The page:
In the shadow of
the state of emergency caused by the coronavirus and Brexit, the amendments to
the Value-Added Tax Act, which were to come into force at the beginning of the
new year, were postponed and are now expected to become applicable as of 1 July
2021. Nevertheless, we would like to introduce you to the important changes
that directly affect the Estonian business landscape today, as these changes
were planned a long time ago and have a pan-European reach.
concerns companies that supply goods and/or digital services to non-taxable persons in
the EU. The current procedure sets forth the obligation to calculate the
distance selling threshold when selling goods to a non-taxable person of
another member state. Upon exceeding the threshold, there is an obligation to
register as a taxable person liable to VAT in the buyer's country of residence.
Essentially, companies currently have to keep a separate record of the goods
sold to non-taxable persons for each country, monitor the thresholds of other
countries, apply the country's tax rate upon exceeding the threshold and seek
opportunities for declaring and meeting tax liabilities incurred in other
countries. Suppliers of digital services have it easier, as they are subject to
the common EU threshold and have the option to use the MOSS special scheme, i.e. meet
the obligation of paying VAT incurred abroad via their local tax authority.
In the coming
year, distance sellers of goods will be made equivalent to suppliers of digital
services, as a result of which a common threshold of 10,000 euros per year
will be applied in the EU along with an opportunity to apply an essentially
similar special scheme. It is important to bear in mind that the 10,000-euro
threshold applies to the total turnover of goods and digital services. This
means that, on the one hand, companies are no longer obliged to keep a detailed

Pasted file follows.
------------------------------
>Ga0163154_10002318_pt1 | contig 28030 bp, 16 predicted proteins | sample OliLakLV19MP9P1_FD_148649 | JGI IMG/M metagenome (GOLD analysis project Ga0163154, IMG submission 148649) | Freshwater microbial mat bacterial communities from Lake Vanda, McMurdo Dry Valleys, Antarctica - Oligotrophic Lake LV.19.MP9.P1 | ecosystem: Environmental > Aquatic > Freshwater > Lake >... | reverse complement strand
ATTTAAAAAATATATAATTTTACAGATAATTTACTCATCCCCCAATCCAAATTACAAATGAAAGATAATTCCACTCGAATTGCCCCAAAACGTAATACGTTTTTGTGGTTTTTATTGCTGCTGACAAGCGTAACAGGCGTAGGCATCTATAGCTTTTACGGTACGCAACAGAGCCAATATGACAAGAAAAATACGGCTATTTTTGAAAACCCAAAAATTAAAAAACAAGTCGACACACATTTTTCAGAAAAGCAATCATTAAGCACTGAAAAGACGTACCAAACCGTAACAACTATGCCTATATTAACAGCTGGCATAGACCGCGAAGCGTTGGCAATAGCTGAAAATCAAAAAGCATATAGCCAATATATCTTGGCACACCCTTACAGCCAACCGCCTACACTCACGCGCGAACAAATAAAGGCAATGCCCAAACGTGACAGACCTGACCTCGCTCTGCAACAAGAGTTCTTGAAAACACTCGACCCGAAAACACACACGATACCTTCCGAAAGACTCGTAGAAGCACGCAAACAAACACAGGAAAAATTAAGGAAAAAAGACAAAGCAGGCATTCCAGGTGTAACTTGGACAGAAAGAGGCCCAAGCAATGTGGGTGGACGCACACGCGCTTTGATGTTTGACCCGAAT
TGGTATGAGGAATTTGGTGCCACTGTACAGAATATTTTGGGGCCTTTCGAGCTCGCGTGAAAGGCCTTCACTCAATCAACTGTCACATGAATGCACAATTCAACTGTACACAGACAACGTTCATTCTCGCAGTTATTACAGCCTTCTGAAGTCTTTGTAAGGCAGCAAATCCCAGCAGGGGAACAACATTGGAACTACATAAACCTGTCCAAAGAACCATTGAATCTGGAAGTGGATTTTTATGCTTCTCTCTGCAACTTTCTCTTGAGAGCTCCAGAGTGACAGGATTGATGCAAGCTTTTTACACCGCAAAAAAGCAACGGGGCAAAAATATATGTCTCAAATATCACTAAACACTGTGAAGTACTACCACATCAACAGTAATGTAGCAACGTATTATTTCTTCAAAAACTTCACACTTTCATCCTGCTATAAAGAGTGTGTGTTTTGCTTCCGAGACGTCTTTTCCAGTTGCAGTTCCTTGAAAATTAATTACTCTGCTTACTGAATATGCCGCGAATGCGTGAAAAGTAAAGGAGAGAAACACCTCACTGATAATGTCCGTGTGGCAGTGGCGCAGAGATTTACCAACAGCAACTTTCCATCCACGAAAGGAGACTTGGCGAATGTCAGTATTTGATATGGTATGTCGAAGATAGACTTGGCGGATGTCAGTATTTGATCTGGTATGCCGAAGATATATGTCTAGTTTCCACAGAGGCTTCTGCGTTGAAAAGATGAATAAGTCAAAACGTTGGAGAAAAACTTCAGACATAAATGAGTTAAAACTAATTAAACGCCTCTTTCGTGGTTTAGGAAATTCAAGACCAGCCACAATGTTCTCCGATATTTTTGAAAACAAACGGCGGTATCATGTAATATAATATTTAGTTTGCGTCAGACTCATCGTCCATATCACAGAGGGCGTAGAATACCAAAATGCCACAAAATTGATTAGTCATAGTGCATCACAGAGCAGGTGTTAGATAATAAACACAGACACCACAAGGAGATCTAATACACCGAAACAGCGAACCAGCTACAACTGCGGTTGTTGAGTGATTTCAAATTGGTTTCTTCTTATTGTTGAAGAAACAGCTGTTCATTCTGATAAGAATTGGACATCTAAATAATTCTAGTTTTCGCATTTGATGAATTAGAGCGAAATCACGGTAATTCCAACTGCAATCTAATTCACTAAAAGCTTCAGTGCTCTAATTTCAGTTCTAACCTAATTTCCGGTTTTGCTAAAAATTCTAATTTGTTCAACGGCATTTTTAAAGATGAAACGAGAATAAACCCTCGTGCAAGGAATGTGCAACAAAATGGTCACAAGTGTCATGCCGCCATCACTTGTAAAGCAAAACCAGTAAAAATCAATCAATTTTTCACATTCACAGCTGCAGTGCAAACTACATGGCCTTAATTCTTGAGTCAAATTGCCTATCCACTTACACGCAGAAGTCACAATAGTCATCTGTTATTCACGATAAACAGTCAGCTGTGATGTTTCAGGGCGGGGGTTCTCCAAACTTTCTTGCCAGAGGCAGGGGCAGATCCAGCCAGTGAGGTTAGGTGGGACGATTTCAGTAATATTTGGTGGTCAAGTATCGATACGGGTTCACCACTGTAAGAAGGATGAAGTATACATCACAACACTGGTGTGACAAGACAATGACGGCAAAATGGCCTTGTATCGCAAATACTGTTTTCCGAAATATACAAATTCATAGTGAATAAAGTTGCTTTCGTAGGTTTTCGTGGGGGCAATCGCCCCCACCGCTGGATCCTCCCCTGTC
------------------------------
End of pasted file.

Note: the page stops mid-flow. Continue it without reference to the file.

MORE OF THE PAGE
record for every country, while on the other hand, the threshold can be
exceeded quite quickly. Therefore, if the change described concerns you, we
recommend that you start planning your future today. If you are not sure
whether this change concerns you, but the clients of your company are
non-taxable persons of other member states (above all natural persons), we
recommend that you contact us.
Similarly to the right of suppliers of digital services to use the MOSS special scheme, distance sellers are granted a similar right as of next year (see previous clause). Additionally, the special scheme can also be applied by companies that provide a service to non-taxable persons and whose place of supply is another member state (i.e. services listed in subsection 10 (4) of the Value-Added Tax Act). In practice, this concerns companies that provide services related to immovable property located in a foreign country, work with movables in a foreign country, organise events there, etc., i.e. those who should likely register as a taxable person in another member state under the current rules.
special scheme will also be applied to distance selling of goods imported from
non-EU countries. The special scheme can be applied for by companies that have
online trading platforms (more simply: e-commerce platforms such as Amazon,
eBay, Etsy, AliExpress, etc.), which allow for distance selling of imported
goods via their marketplace. According to the Ministry of Finance, there are no
such merchants in Estonia, which is why we will not discuss this topic in
detail but are happy to tell you about it should you be interested.
There is another
fundamental law amendment related to the special scheme described above and
e-commerce platforms in general that enters into force as of July 2021.
Currently, the amendment does not concern Estonian companies, but we have to
mention it to you as it will soon be reflected in the Value-Added Tax Act:
E-commerce platforms will become VAT collectors by acting as a purchaser of goods from a non-EU person and selling them to an EU consumer. The impact of this amendment may be visible to Estonian consumers upon making a purchase via an e-commerce platform, but it is likely insignificant to the consumer.
As of July 2021,
imported consignments from non-EU countries will become 20% more expensive for
Estonian consumers (the 22-euro tax exemption threshold is abolished). This is
fair to Estonian entrepreneurs, but unpleasant for consumers. In order to avoid
placing too much burden on all of those concerned, two special schemes are
introduced, the implementation of which is voluntary:
The way the
end-consumer sees and pays value added tax depends on the special scheme
used. Ideally, the process should
continue to be smooth and almost invisible to the end-consumer in the future.
If you have any
questions, contact your accountant or the Leinonen tax team.
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